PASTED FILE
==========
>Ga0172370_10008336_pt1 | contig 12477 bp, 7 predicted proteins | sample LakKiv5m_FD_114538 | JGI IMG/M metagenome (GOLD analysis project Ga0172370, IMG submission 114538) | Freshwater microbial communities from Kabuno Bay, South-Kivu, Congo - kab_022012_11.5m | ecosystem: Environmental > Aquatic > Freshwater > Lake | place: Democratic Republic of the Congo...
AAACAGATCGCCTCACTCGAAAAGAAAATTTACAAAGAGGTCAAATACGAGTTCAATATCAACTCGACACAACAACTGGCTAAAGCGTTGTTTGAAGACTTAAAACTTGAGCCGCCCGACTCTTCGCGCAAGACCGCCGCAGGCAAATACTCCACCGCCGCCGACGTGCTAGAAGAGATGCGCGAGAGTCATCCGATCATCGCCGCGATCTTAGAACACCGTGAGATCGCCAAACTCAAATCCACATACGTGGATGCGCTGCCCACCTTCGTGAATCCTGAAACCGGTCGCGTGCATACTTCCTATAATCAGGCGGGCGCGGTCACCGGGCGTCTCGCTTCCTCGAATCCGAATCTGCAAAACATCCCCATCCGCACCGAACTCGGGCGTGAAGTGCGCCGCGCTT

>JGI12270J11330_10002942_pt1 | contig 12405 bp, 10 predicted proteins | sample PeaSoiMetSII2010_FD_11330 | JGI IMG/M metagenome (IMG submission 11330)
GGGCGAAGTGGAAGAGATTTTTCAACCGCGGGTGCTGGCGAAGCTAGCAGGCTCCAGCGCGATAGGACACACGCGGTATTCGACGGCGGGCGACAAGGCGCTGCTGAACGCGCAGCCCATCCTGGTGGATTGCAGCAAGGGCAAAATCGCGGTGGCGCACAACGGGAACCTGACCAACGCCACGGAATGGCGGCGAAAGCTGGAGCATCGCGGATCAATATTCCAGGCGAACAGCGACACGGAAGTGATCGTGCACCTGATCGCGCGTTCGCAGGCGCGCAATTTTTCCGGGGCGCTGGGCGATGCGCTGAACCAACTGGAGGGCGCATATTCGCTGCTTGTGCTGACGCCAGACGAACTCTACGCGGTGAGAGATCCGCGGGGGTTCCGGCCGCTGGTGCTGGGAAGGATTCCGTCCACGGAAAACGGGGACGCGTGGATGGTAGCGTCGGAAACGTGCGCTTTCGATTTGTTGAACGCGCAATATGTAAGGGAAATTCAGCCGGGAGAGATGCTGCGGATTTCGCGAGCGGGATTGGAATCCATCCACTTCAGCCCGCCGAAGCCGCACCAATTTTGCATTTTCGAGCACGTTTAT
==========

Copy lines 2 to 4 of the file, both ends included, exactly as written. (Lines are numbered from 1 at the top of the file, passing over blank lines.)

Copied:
AAACAGATCGCCTCACTCGAAAAGAAAATTTACAAAGAGGTCAAATACGAGTTCAATATCAACTCGACACAACAACTGGCTAAAGCGTTGTTTGAAGACTTAAAACTTGAGCCGCCCGACTCTTCGCGCAAGACCGCCGCAGGCAAATACTCCACCGCCGCCGACGTGCTAGAAGAGATGCGCGAGAGTCATCCGATCATCGCCGCGATCTTAGAACACCGTGAGATCGCCAAACTCAAATCCACATACGTGGATGCGCTGCCCACCTTCGTGAATCCTGAAACCGGTCGCGTGCATACTTCCTATAATCAGGCGGGCGCGGTCACCGGGCGTCTCGCTTCCTCGAATCCGAATCTGCAAAACATCCCCATCCGCACCGAACTCGGGCGTGAAGTGCGCCGCGCTT

>JGI12270J11330_10002942_pt1 | contig 12405 bp, 10 predicted proteins | sample PeaSoiMetSII2010_FD_11330 | JGI IMG/M metagenome (IMG submission 11330)
GGGCGAAGTGGAAGAGATTTTTCAACCGCGGGTGCTGGCGAAGCTAGCAGGCTCCAGCGCGATAGGACACACGCGGTATTCGACGGCGGGCGACAAGGCGCTGCTGAACGCGCAGCCCATCCTGGTGGATTGCAGCAAGGGCAAAATCGCGGTGGCGCACAACGGGAACCTGACCAACGCCACGGAATGGCGGCGAAAGCTGGAGCATCGCGGATCAATATTCCAGGCGAACAGCGACACGGAAGTGATCGTGCACCTGATCGCGCGTTCGCAGGCGCGCAATTTTTCCGGGGCGCTGGGCGATGCGCTGAACCAACTGGAGGGCGCATATTCGCTGCTTGTGCTGACGCCAGACGAACTCTACGCGGTGAGAGATCCGCGGGGGTTCCGGCCGCTGGTGCTGGGAAGGATTCCGTCCACGGAAAACGGGGACGCGTGGATGGTAGCGTCGGAAACGTGCGCTTTCGATTTGTTGAACGCGCAATATGTAAGGGAAATTCAGCCGGGAGAGATGCTGCGGATTTCGCGAGCGGGATTGGAATCCATCCACTTCAGCCCGCCGAAGCCGCACCAATTTTGCATTTTCGAGCACGTTTAT